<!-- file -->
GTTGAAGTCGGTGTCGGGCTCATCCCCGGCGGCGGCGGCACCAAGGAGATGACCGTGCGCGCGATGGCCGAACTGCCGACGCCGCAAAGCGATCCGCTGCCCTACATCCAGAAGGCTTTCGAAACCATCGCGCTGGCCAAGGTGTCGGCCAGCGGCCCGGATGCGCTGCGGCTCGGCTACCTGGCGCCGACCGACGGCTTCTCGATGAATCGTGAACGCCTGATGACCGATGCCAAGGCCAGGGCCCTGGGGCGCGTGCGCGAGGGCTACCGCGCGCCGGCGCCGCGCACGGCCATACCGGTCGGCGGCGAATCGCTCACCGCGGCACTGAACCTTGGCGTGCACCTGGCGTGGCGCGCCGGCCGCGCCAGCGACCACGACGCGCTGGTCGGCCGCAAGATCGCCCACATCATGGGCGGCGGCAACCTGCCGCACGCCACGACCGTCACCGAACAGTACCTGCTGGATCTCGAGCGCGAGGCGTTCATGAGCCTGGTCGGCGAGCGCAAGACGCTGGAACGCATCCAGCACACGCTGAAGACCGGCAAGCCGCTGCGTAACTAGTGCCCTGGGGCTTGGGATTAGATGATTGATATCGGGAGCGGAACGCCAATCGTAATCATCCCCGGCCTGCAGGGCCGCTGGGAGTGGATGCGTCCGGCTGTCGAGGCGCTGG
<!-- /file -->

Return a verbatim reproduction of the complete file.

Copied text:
GTTGAAGTCGGTGTCGGGCTCATCCCCGGCGGCGGCGGCACCAAGGAGATGACCGTGCGCGCGATGGCCGAACTGCCGACGCCGCAAAGCGATCCGCTGCCCTACATCCAGAAGGCTTTCGAAACCATCGCGCTGGCCAAGGTGTCGGCCAGCGGCCCGGATGCGCTGCGGCTCGGCTACCTGGCGCCGACCGACGGCTTCTCGATGAATCGTGAACGCCTGATGACCGATGCCAAGGCCAGGGCCCTGGGGCGCGTGCGCGAGGGCTACCGCGCGCCGGCGCCGCGCACGGCCATACCGGTCGGCGGCGAATCGCTCACCGCGGCACTGAACCTTGGCGTGCACCTGGCGTGGCGCGCCGGCCGCGCCAGCGACCACGACGCGCTGGTCGGCCGCAAGATCGCCCACATCATGGGCGGCGGCAACCTGCCGCACGCCACGACCGTCACCGAACAGTACCTGCTGGATCTCGAGCGCGAGGCGTTCATGAGCCTGGTCGGCGAGCGCAAGACGCTGGAACGCATCCAGCACACGCTGAAGACCGGCAAGCCGCTGCGTAACTAGTGCCCTGGGGCTTGGGATTAGATGATTGATATCGGGAGCGGAACGCCAATCGTAATCATCCCCGGCCTGCAGGGCCGCTGGGAGTGGATGCGTCCGGCTGTCGAGGCGCTGG